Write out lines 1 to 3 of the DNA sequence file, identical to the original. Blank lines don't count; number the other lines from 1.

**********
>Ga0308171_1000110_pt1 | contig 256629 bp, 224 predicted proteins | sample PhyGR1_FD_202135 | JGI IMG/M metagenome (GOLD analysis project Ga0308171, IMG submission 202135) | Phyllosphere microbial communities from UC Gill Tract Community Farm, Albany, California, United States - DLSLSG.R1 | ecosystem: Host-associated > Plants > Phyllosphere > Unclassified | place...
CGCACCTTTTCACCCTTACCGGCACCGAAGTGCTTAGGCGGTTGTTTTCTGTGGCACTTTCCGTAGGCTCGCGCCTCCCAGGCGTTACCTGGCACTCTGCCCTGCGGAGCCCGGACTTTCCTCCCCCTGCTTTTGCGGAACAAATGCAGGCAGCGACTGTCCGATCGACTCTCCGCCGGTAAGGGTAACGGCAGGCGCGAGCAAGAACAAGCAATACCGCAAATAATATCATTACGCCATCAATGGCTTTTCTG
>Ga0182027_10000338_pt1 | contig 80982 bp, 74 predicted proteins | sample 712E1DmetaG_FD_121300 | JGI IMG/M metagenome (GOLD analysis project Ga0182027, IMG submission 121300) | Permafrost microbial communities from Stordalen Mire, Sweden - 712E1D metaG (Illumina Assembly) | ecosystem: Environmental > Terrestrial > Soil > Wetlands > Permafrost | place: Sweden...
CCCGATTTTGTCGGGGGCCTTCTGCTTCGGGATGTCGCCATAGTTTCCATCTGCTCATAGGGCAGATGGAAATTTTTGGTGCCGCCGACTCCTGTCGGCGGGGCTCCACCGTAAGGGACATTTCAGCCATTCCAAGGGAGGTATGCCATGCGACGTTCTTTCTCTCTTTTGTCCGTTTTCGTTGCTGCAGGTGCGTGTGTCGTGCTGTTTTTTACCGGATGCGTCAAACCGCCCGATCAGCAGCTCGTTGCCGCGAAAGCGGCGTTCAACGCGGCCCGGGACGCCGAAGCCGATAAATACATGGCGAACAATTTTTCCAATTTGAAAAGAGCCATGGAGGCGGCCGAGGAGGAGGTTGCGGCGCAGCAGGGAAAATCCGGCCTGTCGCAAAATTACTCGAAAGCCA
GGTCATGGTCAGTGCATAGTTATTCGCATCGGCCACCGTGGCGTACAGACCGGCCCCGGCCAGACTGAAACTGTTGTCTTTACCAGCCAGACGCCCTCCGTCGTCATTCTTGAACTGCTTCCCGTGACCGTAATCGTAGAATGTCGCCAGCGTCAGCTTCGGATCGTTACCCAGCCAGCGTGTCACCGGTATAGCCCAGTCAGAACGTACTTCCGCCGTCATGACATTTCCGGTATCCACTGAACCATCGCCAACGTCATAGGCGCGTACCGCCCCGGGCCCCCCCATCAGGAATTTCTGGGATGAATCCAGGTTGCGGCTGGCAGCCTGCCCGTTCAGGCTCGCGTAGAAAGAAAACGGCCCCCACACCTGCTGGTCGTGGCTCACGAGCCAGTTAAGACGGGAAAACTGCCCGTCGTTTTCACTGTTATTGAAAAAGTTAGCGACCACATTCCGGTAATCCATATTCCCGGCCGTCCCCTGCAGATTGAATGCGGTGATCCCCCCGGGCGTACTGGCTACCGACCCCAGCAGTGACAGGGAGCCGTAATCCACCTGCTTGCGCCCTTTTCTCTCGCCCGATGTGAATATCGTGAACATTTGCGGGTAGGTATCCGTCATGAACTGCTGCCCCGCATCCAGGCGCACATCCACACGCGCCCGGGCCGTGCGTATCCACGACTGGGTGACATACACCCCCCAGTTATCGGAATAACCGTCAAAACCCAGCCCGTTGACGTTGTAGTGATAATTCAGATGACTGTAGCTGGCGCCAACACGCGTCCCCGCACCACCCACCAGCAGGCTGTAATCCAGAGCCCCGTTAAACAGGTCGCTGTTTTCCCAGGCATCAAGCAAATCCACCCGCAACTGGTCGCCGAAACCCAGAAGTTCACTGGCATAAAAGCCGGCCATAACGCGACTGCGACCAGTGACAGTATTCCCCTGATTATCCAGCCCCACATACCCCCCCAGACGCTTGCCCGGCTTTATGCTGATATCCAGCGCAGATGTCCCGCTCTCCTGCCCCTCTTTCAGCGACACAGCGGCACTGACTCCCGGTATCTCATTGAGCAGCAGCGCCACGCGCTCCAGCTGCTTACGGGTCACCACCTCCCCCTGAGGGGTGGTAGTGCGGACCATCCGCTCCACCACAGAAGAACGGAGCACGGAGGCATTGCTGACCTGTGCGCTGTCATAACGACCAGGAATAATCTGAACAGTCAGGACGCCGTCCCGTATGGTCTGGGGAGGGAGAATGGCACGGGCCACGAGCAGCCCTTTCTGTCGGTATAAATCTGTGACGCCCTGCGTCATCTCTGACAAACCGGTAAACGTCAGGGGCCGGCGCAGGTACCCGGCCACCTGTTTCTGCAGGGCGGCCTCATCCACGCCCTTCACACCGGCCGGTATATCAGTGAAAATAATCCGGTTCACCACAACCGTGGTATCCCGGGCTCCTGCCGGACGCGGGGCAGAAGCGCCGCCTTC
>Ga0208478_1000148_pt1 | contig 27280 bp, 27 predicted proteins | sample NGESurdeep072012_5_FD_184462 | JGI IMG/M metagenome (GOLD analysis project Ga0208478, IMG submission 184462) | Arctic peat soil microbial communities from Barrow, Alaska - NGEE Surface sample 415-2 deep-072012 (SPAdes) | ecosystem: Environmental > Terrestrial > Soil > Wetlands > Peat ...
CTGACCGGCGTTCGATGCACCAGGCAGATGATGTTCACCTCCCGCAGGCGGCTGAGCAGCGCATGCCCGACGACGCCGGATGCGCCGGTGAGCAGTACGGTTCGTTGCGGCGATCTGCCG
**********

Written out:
>Ga0308171_1000110_pt1 | contig 256629 bp, 224 predicted proteins | sample PhyGR1_FD_202135 | JGI IMG/M metagenome (GOLD analysis project Ga0308171, IMG submission 202135) | Phyllosphere microbial communities from UC Gill Tract Community Farm, Albany, California, United States - DLSLSG.R1 | ecosystem: Host-associated > Plants > Phyllosphere > Unclassified | place...
CGCACCTTTTCACCCTTACCGGCACCGAAGTGCTTAGGCGGTTGTTTTCTGTGGCACTTTCCGTAGGCTCGCGCCTCCCAGGCGTTACCTGGCACTCTGCCCTGCGGAGCCCGGACTTTCCTCCCCCTGCTTTTGCGGAACAAATGCAGGCAGCGACTGTCCGATCGACTCTCCGCCGGTAAGGGTAACGGCAGGCGCGAGCAAGAACAAGCAATACCGCAAATAATATCATTACGCCATCAATGGCTTTTCTG
>Ga0182027_10000338_pt1 | contig 80982 bp, 74 predicted proteins | sample 712E1DmetaG_FD_121300 | JGI IMG/M metagenome (GOLD analysis project Ga0182027, IMG submission 121300) | Permafrost microbial communities from Stordalen Mire, Sweden - 712E1D metaG (Illumina Assembly) | ecosystem: Environmental > Terrestrial > Soil > Wetlands > Permafrost | place: Sweden...